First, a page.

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Monitor help! Please help.

Sun Oct 15, 2017 1:39 am

I have a Late 2011 Macbook Pro 17" (native resolution of 1920X1200). I purchased, based on review, the Dell U2415 which gives me the same experience I was trying to overcome - which is pixelated text, images and graphics, but more importantly (due to my aging eyes), I have zoom every webpage, document - everything in it's native resolution - or make it 1280x720 (think those are the numbers).

So, I have been researching for 3 days straight now and I need some understanding. My logic thinking was - "get a 4K monitor and downscale it to 1080p" so everything on the screen will be larger with more screen fill and because it's a 4K screen and all the those pixels, the texts will be sharp and smooth. Then I found a YouTube video that showed that side by side and apparently native resolution is what to shoot for. The monitor I was eyeing was the Dell P2715Q. My graphics card is the 6770 1GB that I believe supports 2560X1440 (again, guessing those numbers), but basically 2K in the 16:10 ratio.

The best 2K monitor according to my research (not a gamer) is the Dell 2716D (I hope I'm getting all these numbers correct). That's a 2K in the 16:9 aspect ratio.

My question is - if I downsample that monitor to 1080p (which I think is equivalent to zooming in a litle bit and it won't give me the screen fill I need) - I'm concerned if that downscaling - not being a matched relationship - will actually make things look pixelated, unsmooth.

My goal is first, I don't want to zoom in everything. The second is I want very sharp text that is smooth and unpixelated, and I want the videos on YouTube or whatever and images at least to look as good as my Plasma HD screen (back from the day) at 1080p from a distance - it looks beautiful. The monitor is just an arm's reach away from me.

The 1920X1200 native is too small for me to read, so I either have to go to 1280X720 or click the option button and hit the + sign 4 times so things like Facebook will fill the screen nicely and I can see the left content, the right chat box and the middle stuff. At native there's space everywhere and text is too small.

I hope I didn't put anybody sleep and I really pray someone will have knowledge of this issue I'm having and tell me what's the best direction to accomplish my goal. There is a Dell 30" monitor at 16:10 ratio but it's 1000. dollars and doesn't make economic sense and doesn't have the best reviews - but still, I think I'm going to have the same issue with all the blank space and I'm going to have to zoom in.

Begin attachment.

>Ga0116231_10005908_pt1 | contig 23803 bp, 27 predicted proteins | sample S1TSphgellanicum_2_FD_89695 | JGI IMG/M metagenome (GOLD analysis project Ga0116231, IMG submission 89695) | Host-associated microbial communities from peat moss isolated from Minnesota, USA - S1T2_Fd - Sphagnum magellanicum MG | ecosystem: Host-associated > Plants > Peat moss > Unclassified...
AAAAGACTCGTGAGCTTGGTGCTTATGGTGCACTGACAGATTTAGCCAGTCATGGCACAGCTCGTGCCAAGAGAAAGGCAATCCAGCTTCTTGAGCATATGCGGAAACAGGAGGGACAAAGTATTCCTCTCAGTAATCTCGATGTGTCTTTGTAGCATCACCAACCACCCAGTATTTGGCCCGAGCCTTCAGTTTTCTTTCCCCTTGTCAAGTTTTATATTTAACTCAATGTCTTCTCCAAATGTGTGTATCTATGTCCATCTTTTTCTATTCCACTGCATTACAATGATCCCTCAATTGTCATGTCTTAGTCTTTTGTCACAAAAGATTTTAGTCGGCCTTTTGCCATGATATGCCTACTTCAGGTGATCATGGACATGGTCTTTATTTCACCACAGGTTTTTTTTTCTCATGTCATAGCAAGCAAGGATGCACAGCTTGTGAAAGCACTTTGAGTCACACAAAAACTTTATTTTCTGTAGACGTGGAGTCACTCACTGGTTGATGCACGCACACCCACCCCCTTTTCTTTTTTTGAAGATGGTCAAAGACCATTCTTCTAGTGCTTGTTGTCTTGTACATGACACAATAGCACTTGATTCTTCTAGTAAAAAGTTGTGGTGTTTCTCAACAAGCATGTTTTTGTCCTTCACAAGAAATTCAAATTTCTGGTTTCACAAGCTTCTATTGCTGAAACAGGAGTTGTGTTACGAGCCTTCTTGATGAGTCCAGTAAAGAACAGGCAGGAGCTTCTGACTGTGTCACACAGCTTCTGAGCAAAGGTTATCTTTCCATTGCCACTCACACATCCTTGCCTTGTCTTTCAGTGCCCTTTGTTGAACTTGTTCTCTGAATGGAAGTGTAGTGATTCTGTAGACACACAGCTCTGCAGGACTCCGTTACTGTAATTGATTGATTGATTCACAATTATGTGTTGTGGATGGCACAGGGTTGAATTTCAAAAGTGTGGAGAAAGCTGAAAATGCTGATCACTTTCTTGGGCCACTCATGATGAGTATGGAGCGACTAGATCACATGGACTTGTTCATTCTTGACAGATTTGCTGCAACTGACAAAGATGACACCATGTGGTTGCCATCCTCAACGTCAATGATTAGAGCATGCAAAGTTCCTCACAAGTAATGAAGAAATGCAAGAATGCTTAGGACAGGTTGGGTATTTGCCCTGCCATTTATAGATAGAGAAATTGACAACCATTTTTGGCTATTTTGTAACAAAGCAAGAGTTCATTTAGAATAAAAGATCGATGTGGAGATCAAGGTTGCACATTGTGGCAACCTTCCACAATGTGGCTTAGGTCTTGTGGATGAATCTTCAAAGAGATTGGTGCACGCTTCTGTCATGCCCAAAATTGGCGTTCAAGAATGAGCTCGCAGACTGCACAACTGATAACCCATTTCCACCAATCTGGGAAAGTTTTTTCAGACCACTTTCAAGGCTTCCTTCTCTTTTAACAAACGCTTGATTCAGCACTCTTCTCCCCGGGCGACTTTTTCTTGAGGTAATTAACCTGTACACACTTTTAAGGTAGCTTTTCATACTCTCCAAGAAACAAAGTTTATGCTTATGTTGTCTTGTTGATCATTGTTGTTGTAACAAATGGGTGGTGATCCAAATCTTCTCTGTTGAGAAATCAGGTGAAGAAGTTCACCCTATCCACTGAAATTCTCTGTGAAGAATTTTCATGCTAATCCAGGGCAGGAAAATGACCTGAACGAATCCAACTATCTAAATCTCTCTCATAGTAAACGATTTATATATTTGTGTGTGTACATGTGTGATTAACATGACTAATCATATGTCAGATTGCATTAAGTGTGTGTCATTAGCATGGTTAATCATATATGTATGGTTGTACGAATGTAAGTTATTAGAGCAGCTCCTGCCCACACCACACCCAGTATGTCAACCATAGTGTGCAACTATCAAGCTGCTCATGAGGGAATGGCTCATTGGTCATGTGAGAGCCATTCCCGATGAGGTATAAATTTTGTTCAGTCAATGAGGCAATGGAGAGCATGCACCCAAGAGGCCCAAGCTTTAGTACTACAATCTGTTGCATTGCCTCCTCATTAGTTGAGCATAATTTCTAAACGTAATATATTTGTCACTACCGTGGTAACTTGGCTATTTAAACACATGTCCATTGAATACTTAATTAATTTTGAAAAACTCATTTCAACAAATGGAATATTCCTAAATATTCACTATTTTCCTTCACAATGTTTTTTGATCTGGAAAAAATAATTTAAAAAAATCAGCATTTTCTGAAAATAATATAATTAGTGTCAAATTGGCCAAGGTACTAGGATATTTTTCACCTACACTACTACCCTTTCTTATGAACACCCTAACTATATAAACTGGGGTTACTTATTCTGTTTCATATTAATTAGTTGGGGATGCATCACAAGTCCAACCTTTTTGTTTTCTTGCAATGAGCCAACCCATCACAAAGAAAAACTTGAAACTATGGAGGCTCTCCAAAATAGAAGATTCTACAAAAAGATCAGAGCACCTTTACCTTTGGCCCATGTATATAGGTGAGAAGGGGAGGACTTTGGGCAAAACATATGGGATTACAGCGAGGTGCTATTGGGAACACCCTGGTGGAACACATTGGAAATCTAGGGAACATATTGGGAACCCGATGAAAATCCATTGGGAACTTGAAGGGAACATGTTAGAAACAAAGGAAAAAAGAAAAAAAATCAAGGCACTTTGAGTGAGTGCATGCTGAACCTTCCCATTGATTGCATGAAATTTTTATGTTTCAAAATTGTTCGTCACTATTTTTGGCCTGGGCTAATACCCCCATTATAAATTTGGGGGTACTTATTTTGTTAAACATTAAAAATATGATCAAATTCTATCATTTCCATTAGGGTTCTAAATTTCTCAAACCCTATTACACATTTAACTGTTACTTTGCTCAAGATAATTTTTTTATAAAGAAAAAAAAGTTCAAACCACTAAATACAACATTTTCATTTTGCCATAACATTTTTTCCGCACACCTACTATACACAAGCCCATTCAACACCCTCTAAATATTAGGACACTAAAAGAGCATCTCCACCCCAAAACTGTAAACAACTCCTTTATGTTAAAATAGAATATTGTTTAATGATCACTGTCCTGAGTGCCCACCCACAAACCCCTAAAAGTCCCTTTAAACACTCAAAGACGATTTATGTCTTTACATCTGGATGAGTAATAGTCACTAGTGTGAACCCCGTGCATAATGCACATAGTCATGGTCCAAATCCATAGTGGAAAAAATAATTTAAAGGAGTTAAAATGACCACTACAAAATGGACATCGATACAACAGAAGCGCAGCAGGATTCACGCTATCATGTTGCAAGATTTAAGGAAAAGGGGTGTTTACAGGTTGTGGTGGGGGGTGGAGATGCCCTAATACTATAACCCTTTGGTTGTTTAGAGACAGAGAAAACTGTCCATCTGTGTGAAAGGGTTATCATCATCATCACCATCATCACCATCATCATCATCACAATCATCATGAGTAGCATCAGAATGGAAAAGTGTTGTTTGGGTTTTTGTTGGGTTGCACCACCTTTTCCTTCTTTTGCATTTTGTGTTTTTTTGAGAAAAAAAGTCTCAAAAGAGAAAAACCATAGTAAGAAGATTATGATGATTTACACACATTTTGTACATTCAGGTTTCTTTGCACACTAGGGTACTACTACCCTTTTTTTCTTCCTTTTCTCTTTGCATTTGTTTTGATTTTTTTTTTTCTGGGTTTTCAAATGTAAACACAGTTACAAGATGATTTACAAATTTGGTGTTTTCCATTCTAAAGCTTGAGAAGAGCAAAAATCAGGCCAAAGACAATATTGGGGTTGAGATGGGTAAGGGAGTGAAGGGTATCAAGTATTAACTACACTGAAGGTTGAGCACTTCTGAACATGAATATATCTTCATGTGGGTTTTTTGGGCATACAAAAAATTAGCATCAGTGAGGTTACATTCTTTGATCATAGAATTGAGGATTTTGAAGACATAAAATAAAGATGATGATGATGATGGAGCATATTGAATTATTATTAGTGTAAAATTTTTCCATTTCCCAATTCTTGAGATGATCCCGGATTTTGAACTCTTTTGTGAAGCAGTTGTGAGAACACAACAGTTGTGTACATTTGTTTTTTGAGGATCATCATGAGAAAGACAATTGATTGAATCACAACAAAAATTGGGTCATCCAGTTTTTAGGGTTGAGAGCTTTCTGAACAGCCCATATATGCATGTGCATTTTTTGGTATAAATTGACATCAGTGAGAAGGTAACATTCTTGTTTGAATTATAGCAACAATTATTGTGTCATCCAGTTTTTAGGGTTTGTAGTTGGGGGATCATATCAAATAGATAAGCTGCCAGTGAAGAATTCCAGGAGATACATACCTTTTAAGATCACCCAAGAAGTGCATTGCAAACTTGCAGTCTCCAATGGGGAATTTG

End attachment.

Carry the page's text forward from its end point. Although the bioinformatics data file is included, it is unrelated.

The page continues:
Thank you for your help.
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Re: Monitor help! Please help.

Sun Oct 15, 2017 5:22 am

To be honest, just pick up a $200 32" 1080p tv. They're cheap, and you can get whatever size you need with the same resolution.
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Re: Monitor help! Please help.

Sun Oct 15, 2017 5:48 am

I'm not very familiar at all with MacOS, but isn't there any DPI scaling options? Like Eizo have in their faq: ... index.html
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Re: Monitor help! Please help.

Sun Oct 15, 2017 8:47 am

Hi, OPUS your screen is ~86.4 PPI at 1280x720.

Specs say you can output 2560 by 1600 pixels to an external display, via mini Display Port (mDP). A 27" 2K screen is ~109 PPI- for me this is about my ideal PPI, but it sounds like it's too small for your preferences.

Since it sounds like you'd enjoy bigger scaling, getting a 1080p TV might be better for you, since it'll be blown up bigger, but using a TV as a monitor carries some caveats: make sure it can display 4:4:4 chroma on the input you'll be using, and set the input type as "PC," otherwise text will be blurry, and it will feel less crisp than a monitor. See details here and here. If you need to output to an HDMI port on the TV, you need to make sure you buy a mDP to HDMI adapter that can output 1080p at 60 Hz. If you get one that can only handle 30 Hz, you'll see the lag when dragging windows- it's annoying. Short summary is only buy a TV off a list of monitors rated to work well as a monitor. Of course, you don't have to worry about this junk if you buy a 2K monitor with a DP input. :D